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Small hardware store expands with sweat equity
Lloyd Callison, co-owner of Clinton Hardware, takes an early morning customer call.

(Clinton, KY) - Lloyd Callison, co-owner of Clinton Hardware with his wife, Sharon, calls running a hardware store a dream come true. He and his wife acquired the small corner hardware store almost three years ago when the last owner retired. Callison purchased a building next door and is expanding the hardware store by moving the main building "two doors down."

Callison, his wife, and in-laws have converted the former pizza restaurant into a modern brightly lit hardware store. Callison, a plumber, did the plumbing work and his father in law, Ralph Patey a master electrician, did the electrical work. The family worked on finishing the floors, cleaning and rehabbing the building.

Clinton Hardware has been on the corner of N. Jefferson and W. Clay for 85 years. The newer building was last an Italian restaurant. Its owner moved out of town and the building sat empty for several years. The two sites are connected by what was once a fire alley, a narrow corridor between the buildings. At some point in the past, the fire alley was built into a storage area.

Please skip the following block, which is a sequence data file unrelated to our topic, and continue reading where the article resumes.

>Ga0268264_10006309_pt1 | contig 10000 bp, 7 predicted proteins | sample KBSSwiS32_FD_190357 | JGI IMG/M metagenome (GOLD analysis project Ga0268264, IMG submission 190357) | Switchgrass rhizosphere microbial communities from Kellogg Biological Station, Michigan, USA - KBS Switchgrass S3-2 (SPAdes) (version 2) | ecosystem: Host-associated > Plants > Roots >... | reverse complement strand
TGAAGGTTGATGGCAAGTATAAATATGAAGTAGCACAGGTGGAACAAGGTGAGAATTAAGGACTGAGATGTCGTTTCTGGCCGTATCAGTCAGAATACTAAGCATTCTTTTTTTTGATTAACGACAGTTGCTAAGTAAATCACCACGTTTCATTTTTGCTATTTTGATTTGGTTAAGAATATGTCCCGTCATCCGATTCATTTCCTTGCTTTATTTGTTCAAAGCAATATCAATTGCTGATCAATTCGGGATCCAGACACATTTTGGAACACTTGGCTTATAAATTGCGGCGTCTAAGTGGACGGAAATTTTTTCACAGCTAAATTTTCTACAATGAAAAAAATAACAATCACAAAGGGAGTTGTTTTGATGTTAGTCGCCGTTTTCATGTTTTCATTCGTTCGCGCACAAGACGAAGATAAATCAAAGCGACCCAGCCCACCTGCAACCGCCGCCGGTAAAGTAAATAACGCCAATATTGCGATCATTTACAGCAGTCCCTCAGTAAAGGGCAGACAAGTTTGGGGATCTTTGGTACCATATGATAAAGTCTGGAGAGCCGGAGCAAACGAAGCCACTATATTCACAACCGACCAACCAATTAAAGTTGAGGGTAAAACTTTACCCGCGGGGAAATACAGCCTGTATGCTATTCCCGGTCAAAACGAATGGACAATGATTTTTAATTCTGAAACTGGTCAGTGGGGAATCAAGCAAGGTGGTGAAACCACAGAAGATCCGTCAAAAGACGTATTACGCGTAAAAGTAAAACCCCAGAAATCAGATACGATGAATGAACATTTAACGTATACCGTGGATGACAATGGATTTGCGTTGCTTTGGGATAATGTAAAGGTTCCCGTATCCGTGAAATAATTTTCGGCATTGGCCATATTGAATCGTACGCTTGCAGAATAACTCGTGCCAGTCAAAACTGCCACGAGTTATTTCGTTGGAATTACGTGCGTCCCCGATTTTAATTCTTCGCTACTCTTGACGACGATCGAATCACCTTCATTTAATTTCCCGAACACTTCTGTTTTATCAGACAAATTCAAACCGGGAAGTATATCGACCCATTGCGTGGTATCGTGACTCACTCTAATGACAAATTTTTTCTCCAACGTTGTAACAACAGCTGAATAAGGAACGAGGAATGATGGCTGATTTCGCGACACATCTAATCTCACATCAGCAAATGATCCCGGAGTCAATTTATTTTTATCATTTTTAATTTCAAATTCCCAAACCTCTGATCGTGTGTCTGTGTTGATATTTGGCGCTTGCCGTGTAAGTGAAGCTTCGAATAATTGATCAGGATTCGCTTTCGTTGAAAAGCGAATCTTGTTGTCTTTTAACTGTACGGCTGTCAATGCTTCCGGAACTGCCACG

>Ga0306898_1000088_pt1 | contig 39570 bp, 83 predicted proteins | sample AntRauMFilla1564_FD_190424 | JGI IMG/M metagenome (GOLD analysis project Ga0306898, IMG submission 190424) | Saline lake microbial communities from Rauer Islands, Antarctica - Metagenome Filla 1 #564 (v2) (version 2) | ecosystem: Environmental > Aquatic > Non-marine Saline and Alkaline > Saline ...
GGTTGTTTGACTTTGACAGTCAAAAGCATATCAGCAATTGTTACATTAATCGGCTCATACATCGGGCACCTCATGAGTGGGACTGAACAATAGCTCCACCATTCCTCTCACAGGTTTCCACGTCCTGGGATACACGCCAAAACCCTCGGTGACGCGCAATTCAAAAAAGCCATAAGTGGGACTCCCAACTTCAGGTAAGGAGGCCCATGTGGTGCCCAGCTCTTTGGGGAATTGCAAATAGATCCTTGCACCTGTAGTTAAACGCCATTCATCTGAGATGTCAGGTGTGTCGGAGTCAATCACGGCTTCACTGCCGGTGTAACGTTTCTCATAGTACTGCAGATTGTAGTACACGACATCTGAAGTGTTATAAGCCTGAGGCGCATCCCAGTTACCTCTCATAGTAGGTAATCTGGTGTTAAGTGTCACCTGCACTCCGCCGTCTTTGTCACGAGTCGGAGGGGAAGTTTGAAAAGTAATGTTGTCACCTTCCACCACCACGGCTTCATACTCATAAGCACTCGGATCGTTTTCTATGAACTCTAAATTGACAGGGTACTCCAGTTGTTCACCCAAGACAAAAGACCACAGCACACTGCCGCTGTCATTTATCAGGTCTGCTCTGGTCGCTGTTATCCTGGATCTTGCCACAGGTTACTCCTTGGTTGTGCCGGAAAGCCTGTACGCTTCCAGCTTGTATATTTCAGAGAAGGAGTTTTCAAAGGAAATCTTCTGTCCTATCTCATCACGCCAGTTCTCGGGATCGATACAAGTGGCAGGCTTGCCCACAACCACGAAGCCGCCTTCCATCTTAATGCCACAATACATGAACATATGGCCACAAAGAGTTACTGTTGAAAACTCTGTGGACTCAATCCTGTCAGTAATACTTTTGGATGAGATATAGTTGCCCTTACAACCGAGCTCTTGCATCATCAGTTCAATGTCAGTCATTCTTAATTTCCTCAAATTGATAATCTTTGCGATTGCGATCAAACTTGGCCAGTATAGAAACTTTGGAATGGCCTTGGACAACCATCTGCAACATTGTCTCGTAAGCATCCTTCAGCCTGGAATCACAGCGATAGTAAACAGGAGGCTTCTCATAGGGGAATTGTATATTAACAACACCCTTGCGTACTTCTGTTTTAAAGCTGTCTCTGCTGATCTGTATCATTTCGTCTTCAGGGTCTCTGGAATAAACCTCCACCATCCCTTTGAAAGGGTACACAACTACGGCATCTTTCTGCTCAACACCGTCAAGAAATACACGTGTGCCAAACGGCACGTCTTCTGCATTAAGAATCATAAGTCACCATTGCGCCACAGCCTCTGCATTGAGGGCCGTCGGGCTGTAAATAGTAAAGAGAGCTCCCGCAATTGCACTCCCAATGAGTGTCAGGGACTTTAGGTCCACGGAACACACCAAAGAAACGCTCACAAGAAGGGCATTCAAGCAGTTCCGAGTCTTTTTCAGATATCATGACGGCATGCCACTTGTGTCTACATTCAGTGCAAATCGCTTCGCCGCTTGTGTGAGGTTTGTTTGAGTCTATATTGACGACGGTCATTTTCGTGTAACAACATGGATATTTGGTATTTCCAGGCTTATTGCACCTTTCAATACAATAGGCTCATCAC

Callison said his old building, constructed of local brick, is deteriorating. The brick was not glazed which would have preserved it. It is disintegrating back into sand. He consulted contractors and engineers who told him the same thing. He could put a hundred thousand dollars into stabilizing the building with no guarantee that the money wouldn't be wasted.

The new Clinton Hardware boasts aisles full of nails, screws, elbow joints and paint. The walls are decorated with shovels and varieties of hammers. It sports a new office and a fancy bathroom. Callison's mother in law, Lou Patey, who helps out at the store, said that Sharon used "Wal-Mart bags to smear on the paint." The result is a wall that looks marbleized.

Callison said that he tries to keep his prices competitive with the big box stores. In some cases, he said his prices are lower than Lowe's. Callison is plumber by trade and he has stocked a large variety of plumbing supplies.

The old store is easily recognizable by the six foot metal rooster chained to the sidewalk outside the door. There is no word whether he will move to the new location. Callison bought the chicken for his wife as a gift. It has become a landmark.

Lloyd said that the business made a profit the first year. This year has been slower but he is not discouraged. He said his vendors tell him that sales are down all over. He still expects to make a profit this year.

A formal dedication and grand opening is planned for sometime in November. Lloyd and Sharon are still tweaking and unpacking.. He counted the available spaces and comes up with seven and he says when there is something going on at the courthouse across the street, he doesn't have that many.

The old store will be used for storage - until Lloyd fears, it falls down as the building across the street is poised to do. If that happens, Lloyd has a plan. He'll turn the space into a parking lot for his customers.


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